Darklands review: Enough energy, grit and quality, behind and in front of the camera, to potentially rival Love/Hate

The shadow of Love/Hate hangs long and dark over the Irish TV landscape – or perhaps we should say “streetscape”, given how quintessentially urban that drama was. This was a long way from the pastoral idyll of Glenroe, or even the relatively cosy suburban vibe of Fair City.

Love/Hate was nasty, bleak and violent, and the audience couldn’t get enough of it. So indelible were that show’s scorch-marks across the collective psyche, indeed, that any subsequent crime drama – whether TV or cinema – has inevitably been compared with Stuart Carolan’s opus (including his own follow-up, last year’s Taken Down).

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All of which is to apologise, in advance, to the makers of Darklands, the latest crime story from Virgin Media which aired the first of six episodes tonight. Set in a small satellite town of Dublin – Bray doing duties as a location for filming – it’s centred on the Dunne family, whose two older boys are chalk and cheese.

Sixteen-year-old Damien (Dane Whyte O’Hara) is a good kid: staying out of trouble, going steady with a girl and working hard on the MMA skills which he hopes will lead him and his family out of the poverty trap. Older brother Wesley (Damien Gildea), unfortunately, is pretty much the complete opposite.

He’s not a thoroughly bad guy, but he is seriously dodgy. Wes sees the drugs trade as his way out of penury, so he’s working for gangland brother-and-sister team, Butsy (Thommas Kane-Byrne) and Bernie (Judith Roddy). This pair really are bad: she comes across as a skanger Lady MacBeth, he’s like a sociopathic baby with a hair-trigger temper.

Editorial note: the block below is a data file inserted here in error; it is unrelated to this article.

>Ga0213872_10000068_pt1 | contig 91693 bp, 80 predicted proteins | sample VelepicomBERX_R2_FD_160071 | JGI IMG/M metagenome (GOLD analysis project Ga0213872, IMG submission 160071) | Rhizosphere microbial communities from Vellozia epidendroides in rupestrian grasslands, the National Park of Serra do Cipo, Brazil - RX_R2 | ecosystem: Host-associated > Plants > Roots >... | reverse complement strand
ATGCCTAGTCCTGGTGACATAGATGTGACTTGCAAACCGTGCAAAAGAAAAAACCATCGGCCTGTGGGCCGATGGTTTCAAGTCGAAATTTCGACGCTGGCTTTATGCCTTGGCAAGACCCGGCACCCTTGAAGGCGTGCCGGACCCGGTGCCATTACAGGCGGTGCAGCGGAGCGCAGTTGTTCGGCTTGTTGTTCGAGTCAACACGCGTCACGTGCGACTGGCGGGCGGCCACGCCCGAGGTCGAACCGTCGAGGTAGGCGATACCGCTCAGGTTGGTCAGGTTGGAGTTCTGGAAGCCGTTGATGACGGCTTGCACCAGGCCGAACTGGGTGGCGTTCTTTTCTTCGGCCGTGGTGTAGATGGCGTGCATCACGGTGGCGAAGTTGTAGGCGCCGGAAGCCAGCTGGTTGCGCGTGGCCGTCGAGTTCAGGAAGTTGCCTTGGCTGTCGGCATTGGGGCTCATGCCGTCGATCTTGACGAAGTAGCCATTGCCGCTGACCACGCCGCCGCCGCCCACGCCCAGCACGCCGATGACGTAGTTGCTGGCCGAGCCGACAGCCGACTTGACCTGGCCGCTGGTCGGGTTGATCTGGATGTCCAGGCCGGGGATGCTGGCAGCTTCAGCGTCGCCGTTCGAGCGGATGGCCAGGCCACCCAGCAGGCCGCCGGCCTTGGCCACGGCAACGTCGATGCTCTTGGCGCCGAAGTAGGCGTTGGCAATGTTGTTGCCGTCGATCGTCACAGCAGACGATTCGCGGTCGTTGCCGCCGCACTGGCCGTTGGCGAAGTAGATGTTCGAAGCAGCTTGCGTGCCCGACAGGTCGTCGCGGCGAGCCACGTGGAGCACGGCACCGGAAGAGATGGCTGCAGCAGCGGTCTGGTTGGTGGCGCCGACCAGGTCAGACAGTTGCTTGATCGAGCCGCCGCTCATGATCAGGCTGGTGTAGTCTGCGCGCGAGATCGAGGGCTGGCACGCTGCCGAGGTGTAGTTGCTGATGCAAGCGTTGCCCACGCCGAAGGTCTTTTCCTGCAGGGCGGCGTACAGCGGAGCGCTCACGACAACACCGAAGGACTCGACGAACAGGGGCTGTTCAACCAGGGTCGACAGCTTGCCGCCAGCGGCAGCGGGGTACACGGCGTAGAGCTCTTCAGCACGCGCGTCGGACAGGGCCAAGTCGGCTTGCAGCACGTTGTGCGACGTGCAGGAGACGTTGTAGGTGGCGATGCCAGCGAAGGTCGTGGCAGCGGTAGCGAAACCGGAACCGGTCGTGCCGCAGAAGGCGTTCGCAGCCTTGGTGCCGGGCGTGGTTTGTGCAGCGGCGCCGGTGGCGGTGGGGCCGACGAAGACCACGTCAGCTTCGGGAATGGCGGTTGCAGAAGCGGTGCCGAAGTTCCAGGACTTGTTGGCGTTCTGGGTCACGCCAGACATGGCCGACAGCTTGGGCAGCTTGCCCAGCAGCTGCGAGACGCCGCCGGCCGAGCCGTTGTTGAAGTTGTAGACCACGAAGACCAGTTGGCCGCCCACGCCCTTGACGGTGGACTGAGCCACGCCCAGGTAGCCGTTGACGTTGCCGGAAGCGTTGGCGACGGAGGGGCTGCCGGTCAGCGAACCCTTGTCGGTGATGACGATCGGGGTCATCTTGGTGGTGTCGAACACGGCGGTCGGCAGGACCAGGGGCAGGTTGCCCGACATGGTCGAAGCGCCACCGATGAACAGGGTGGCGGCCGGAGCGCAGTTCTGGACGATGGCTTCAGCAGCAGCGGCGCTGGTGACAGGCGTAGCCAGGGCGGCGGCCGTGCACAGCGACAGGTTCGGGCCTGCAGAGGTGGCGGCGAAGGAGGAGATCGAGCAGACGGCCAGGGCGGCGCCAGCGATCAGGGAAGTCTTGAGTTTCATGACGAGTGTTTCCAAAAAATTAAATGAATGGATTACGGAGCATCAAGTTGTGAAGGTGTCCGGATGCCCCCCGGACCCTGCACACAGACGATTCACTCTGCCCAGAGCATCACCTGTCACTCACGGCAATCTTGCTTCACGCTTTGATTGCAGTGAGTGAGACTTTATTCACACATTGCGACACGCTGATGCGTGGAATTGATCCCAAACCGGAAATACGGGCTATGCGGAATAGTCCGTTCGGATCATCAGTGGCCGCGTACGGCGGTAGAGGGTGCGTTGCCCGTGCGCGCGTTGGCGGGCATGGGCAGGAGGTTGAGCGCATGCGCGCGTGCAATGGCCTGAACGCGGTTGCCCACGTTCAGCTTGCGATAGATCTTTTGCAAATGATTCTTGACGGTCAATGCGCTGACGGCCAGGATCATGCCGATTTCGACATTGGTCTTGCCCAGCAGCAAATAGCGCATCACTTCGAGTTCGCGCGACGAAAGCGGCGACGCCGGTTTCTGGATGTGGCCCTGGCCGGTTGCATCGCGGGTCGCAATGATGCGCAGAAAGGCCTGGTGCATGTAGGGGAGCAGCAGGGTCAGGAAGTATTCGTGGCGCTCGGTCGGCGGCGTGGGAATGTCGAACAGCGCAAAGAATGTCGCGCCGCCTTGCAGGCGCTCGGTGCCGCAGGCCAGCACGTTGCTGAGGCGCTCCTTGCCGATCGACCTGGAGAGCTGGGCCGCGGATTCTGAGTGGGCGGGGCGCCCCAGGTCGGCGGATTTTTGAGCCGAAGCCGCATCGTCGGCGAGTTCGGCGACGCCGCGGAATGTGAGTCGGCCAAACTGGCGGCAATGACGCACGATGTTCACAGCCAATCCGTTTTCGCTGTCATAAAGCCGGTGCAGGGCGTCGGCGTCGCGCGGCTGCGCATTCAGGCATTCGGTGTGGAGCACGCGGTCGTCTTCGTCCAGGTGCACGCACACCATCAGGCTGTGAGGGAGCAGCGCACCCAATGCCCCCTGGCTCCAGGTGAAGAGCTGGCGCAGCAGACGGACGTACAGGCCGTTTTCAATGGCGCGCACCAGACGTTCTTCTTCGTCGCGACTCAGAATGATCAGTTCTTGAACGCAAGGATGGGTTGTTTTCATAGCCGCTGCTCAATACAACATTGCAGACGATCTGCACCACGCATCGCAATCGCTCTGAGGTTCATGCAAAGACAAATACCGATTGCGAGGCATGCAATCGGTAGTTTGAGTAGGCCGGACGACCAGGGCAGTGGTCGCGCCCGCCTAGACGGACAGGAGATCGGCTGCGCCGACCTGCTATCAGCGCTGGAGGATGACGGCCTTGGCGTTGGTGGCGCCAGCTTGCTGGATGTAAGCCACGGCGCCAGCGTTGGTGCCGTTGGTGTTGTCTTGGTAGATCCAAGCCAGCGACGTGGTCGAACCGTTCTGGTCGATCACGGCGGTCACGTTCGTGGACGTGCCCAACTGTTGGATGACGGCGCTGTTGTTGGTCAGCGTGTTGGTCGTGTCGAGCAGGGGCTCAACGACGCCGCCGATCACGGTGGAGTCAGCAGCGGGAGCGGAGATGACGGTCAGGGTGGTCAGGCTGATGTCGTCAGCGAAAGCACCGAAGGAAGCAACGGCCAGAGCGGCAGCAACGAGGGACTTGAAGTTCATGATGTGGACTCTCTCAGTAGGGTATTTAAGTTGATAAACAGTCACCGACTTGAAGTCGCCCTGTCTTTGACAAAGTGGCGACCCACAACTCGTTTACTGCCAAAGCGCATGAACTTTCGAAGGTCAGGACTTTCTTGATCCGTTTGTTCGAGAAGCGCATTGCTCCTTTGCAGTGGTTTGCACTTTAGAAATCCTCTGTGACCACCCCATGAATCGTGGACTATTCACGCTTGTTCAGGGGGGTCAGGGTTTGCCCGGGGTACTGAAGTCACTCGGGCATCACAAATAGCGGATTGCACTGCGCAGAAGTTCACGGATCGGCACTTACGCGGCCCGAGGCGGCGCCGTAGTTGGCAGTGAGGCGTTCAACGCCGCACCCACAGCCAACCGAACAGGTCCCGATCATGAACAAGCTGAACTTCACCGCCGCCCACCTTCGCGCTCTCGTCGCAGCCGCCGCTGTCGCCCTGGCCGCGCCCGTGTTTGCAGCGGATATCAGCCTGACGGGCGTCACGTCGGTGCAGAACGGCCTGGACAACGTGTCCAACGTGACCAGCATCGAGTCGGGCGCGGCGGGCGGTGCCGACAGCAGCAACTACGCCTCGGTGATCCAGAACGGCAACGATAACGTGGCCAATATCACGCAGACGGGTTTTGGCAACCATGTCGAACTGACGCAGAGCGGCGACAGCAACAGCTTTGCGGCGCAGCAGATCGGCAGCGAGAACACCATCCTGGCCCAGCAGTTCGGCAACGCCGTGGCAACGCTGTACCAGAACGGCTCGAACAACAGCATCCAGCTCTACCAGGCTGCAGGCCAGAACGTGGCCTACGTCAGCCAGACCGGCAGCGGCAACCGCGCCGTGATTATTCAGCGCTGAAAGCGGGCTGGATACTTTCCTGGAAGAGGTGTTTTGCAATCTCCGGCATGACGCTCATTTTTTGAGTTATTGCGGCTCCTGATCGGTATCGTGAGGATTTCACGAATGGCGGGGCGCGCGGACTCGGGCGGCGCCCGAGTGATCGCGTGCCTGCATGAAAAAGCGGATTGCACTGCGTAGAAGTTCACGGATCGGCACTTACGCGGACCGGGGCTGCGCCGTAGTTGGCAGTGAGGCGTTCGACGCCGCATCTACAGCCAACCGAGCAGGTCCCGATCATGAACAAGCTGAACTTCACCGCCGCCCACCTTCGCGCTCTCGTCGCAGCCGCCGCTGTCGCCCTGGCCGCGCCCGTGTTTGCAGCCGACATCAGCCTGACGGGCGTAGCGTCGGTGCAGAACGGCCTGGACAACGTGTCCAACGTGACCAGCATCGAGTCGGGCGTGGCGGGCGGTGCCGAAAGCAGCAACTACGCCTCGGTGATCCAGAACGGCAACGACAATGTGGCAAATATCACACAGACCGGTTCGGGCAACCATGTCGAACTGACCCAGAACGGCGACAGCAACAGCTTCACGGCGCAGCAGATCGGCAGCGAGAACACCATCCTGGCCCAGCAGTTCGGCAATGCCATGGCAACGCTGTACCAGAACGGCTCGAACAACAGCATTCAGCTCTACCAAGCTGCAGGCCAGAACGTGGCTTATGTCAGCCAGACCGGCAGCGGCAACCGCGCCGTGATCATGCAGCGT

They, and Wes, are importing drugs into Ireland to curry favour with a Liverpudlian Mr Big. The deal goes terribly wrong, in a tragicomic sequence that feels plausible, given the numpties involved in real-life crime: the lookout nods off on heroin instead of keeping an eye out for the Guards.

Half-a-million worth of contraband is lost. Wes legs it. His dad’s van, which he’d foolishly brought along to transport the drugs, is impounded. And to top it all, he misses Damien’s big fight, which he’d promised to make.

By the end of Episode 1, Damien and pops are being arrested for involvement in crime: that van, traced back to their house. We know, from the blurb, that Wesley “goes missing” – which, in this milieu, could mean anything – and Damien is tempted into working for Butsy, while trying to keep secret his romance with the sister of a rival drug-dealer.

Darklands certainly has background credentials: director and co-writer Mark O’Connor, made the well-received features Between the Canals and Cardboard Gangsters, which addressed similar themes and played out in a similar unflinching style. The other writer, Adam Coates, is actually the brother of real-life gangster Shane Coates, murdered in 2006.

Taken purely as a piece of telly, it works reasonably well, although it must be said that budget limitations become fairly obvious during some scenes e.g. the Garda drugs bust. Nothing much can be done about that, I accept.

The script is tight and well structured, the set-up’s a good ‘un, and the cinematography is a nice mix of up-close “verité” and soaring drone shots of the town and the sea. The acting, while nothing exceptional, is decent across the board, especially from Kane-Byrne as the hateful Butsy: I haven’t wanted to simultaneously punch a character in the face and run away from them in terror for a long time. Which is about as hearty a thumbs-up as any actor can get for playing a villain.

In some ways, Darklands has an “it feels like we’ve been here before” sense to it – which is because, referring you back to Love/Hate we have. It’s not as good as that show, at least so far.

That said, Love/Hate took a while to really get into its stride. Darklands has enough energy, grit and quality, behind and in front of the camera, to give it the same chance.

Darklands continues on Virgin Media One next Monday at 9pm.

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